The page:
What human weaknesses are revealed by members of the White family in "The Monkey's Paw" by W.W. Jacobs?

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The human weaknesses revealed in the short story are people's inherent desire to attain things they do not have and that a person's best quality can often become their worst. Mr. White, who is reckless in small ways, ends up using the cursed monkey's paw to ask for two hundred...

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The human weaknesses revealed in the short story are people's inherent desire to attain things they do not have and that a person's best quality can often become their worst. Mr. White, who is reckless in small ways, ends up using the cursed monkey's paw to ask for two hundred pounds to pay off the mortgage. Similar to his rash decision during the chess game with his son, Mr. White makes the thoughtless decision to ask for something he does not have using the monkey's paw. Despite the fact that Mr. White is a relatively reasonable man, his minor character flaw and inherent desire to attain something he does not possess leads to his fatal decision.

Mrs. White is portrayed as a loving, devoted mother who makes the terrible decision to beg her husband to use the monkey's paw in order to bring back her son. While no one can fault Mrs. White for wanting her son back, her strong emotions as a mother turn out to have terrible consequences. Overall, Jacobs reveals in his suspenseful short story that people inherently desire to possess things they do not have, and he illustrates the irony that a person's positive character traits can also become their worst.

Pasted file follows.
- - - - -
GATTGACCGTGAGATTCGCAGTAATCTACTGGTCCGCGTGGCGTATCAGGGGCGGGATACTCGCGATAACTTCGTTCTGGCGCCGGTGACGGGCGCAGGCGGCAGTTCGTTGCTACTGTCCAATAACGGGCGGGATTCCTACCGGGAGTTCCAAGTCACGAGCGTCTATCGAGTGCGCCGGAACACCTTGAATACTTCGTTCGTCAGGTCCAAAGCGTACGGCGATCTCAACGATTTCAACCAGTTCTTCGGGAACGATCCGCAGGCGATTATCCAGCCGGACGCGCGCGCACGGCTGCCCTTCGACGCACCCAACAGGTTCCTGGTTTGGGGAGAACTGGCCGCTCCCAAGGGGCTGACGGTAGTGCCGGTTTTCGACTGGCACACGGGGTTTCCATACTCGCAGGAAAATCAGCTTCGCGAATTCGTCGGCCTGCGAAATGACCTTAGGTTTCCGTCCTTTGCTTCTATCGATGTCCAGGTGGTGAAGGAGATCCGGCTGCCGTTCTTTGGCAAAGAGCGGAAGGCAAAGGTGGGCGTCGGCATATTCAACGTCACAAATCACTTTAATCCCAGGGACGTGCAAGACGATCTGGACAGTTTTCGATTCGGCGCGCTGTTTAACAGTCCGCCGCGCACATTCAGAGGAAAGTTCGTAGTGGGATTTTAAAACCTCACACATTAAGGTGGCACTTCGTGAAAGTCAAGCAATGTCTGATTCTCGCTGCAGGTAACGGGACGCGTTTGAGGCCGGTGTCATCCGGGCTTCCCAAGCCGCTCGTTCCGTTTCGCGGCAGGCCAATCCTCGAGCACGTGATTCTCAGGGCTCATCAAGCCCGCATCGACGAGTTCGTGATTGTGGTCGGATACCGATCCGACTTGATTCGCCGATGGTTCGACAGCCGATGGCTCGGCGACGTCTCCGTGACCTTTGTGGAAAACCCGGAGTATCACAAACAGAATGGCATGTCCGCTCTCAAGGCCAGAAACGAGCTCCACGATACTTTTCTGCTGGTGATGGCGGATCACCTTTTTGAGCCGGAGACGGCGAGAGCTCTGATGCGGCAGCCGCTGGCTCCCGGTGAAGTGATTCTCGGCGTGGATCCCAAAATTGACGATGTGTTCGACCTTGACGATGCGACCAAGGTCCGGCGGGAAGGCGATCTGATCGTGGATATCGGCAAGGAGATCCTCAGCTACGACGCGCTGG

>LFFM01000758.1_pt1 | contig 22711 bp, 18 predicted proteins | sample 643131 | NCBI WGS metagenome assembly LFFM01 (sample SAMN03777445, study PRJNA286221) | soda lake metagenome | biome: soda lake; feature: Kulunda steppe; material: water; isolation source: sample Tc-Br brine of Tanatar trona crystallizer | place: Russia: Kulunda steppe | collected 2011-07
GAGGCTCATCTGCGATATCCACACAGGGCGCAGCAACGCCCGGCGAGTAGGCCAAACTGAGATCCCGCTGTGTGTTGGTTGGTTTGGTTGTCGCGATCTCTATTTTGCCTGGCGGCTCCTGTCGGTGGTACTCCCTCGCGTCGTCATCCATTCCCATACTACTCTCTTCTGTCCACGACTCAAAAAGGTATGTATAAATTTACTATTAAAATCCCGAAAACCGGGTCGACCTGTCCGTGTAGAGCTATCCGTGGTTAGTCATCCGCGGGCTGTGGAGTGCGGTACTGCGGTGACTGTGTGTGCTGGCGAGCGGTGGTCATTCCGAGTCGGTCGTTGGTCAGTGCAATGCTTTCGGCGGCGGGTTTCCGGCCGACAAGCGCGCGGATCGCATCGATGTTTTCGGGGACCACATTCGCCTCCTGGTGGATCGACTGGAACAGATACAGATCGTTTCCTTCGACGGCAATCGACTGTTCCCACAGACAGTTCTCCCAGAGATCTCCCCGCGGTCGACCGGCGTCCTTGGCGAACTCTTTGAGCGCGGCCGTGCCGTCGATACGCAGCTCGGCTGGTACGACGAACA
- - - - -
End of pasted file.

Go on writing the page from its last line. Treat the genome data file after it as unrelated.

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The human weakness that is displayed by the White family demonstrates perfectly the point of the monkey's paw, and what it was meant to show humans. Note what the sergeant-major tells the White family about the monkey's paw, and the reason why it was made:

"It had a spell put on it by an old fakir," said the sergeant-major, "a very holy man. He wanted to show that fate ruled people's lives, and that those who interfered with it did so to their sorrow. He put a spell on it so that three separate men could each have three wishes from it."

The fakir created the monkey's paw to show that it was foolish to try and interfere in the fate that governs our lives as humans. The Whites, however, fall into just this trap, foolishly wishing for a sum of money, and then going on to make a wish for their son to return to them before finally realising the error of their ways and wishing that he would disappear again. The weakness of the Whites is therefore shown to be the desire to try and fight against their fate and change it, not being happy with what they are given by fate, and wanting more. The disastrous results show the truth of the fakir's objective: it is foolhardy and dangerous in the extreme to try and interfere in your own fate.

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